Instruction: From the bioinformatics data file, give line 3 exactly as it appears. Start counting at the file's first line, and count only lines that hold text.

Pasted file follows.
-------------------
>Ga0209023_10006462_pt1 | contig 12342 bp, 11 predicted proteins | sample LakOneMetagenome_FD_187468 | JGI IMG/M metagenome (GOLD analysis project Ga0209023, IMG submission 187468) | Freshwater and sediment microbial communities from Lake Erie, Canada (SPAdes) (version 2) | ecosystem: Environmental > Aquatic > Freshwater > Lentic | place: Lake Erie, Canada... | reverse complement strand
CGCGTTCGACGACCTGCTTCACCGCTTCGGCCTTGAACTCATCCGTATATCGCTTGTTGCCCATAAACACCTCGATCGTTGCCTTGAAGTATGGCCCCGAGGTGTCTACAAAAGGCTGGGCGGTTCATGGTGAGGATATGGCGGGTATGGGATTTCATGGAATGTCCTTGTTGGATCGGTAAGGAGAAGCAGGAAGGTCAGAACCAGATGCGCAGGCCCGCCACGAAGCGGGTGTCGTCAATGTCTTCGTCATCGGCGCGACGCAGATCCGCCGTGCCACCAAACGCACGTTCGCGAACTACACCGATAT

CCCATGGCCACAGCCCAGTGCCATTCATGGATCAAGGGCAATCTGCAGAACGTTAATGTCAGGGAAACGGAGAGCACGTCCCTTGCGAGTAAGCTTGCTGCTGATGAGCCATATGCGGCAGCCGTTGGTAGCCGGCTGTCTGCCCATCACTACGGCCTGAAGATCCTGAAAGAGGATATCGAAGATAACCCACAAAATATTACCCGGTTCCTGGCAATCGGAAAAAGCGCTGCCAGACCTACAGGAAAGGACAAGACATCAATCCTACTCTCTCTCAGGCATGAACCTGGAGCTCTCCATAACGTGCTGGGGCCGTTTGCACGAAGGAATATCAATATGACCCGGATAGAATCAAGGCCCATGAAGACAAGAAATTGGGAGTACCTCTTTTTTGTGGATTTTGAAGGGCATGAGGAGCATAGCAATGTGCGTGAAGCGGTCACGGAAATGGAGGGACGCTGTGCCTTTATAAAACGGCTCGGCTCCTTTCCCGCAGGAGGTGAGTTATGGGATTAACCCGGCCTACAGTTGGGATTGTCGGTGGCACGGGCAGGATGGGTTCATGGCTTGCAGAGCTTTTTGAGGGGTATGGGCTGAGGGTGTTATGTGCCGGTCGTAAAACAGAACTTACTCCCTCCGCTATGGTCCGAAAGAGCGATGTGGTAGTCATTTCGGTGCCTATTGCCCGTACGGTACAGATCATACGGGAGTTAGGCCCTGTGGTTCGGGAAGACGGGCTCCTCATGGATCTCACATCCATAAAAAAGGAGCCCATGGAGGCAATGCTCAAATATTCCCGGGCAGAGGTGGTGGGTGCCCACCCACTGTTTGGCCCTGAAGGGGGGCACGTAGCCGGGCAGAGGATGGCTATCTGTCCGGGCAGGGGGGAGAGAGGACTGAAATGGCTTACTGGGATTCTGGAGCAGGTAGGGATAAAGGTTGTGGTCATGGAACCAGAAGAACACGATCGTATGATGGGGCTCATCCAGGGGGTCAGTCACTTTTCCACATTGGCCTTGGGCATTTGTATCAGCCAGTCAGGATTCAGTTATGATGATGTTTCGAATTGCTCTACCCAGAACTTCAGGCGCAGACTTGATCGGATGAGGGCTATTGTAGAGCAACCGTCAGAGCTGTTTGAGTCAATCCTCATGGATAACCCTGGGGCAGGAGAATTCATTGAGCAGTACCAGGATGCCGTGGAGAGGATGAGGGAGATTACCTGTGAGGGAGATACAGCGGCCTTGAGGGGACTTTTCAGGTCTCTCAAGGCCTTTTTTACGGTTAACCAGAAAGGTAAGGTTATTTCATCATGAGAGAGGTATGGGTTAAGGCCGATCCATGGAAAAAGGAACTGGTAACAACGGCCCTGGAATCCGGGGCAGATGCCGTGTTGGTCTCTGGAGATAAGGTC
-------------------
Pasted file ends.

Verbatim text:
CCCATGGCCACAGCCCAGTGCCATTCATGGATCAAGGGCAATCTGCAGAACGTTAATGTCAGGGAAACGGAGAGCACGTCCCTTGCGAGTAAGCTTGCTGCTGATGAGCCATATGCGGCAGCCGTTGGTAGCCGGCTGTCTGCCCATCACTACGGCCTGAAGATCCTGAAAGAGGATATCGAAGATAACCCACAAAATATTACCCGGTTCCTGGCAATCGGAAAAAGCGCTGCCAGACCTACAGGAAAGGACAAGACATCAATCCTACTCTCTCTCAGGCATGAACCTGGAGCTCTCCATAACGTGCTGGGGCCGTTTGCACGAAGGAATATCAATATGACCCGGATAGAATCAAGGCCCATGAAGACAAGAAATTGGGAGTACCTCTTTTTTGTGGATTTTGAAGGGCATGAGGAGCATAGCAATGTGCGTGAAGCGGTCACGGAAATGGAGGGACGCTGTGCCTTTATAAAACGGCTCGGCTCCTTTCCCGCAGGAGGTGAGTTATGGGATTAACCCGGCCTACAGTTGGGATTGTCGGTGGCACGGGCAGGATGGGTTCATGGCTTGCAGAGCTTTTTGAGGGGTATGGGCTGAGGGTGTTATGTGCCGGTCGTAAAACAGAACTTACTCCCTCCGCTATGGTCCGAAAGAGCGATGTGGTAGTCATTTCGGTGCCTATTGCCCGTACGGTACAGATCATACGGGAGTTAGGCCCTGTGGTTCGGGAAGACGGGCTCCTCATGGATCTCACATCCATAAAAAAGGAGCCCATGGAGGCAATGCTCAAATATTCCCGGGCAGAGGTGGTGGGTGCCCACCCACTGTTTGGCCCTGAAGGGGGGCACGTAGCCGGGCAGAGGATGGCTATCTGTCCGGGCAGGGGGGAGAGAGGACTGAAATGGCTTACTGGGATTCTGGAGCAGGTAGGGATAAAGGTTGTGGTCATGGAACCAGAAGAACACGATCGTATGATGGGGCTCATCCAGGGGGTCAGTCACTTTTCCACATTGGCCTTGGGCATTTGTATCAGCCAGTCAGGATTCAGTTATGATGATGTTTCGAATTGCTCTACCCAGAACTTCAGGCGCAGACTTGATCGGATGAGGGCTATTGTAGAGCAACCGTCAGAGCTGTTTGAGTCAATCCTCATGGATAACCCTGGGGCAGGAGAATTCATTGAGCAGTACCAGGATGCCGTGGAGAGGATGAGGGAGATTACCTGTGAGGGAGATACAGCGGCCTTGAGGGGACTTTTCAGGTCTCTCAAGGCCTTTTTTACGGTTAACCAGAAAGGTAAGGTTATTTCATCATGAGAGAGGTATGGGTTAAGGCCGATCCATGGAAAAAGGAACTGGTAACAACGGCCCTGGAATCCGGGGCAGATGCCGTGTTGGTCTCTGGAGATAAGGTC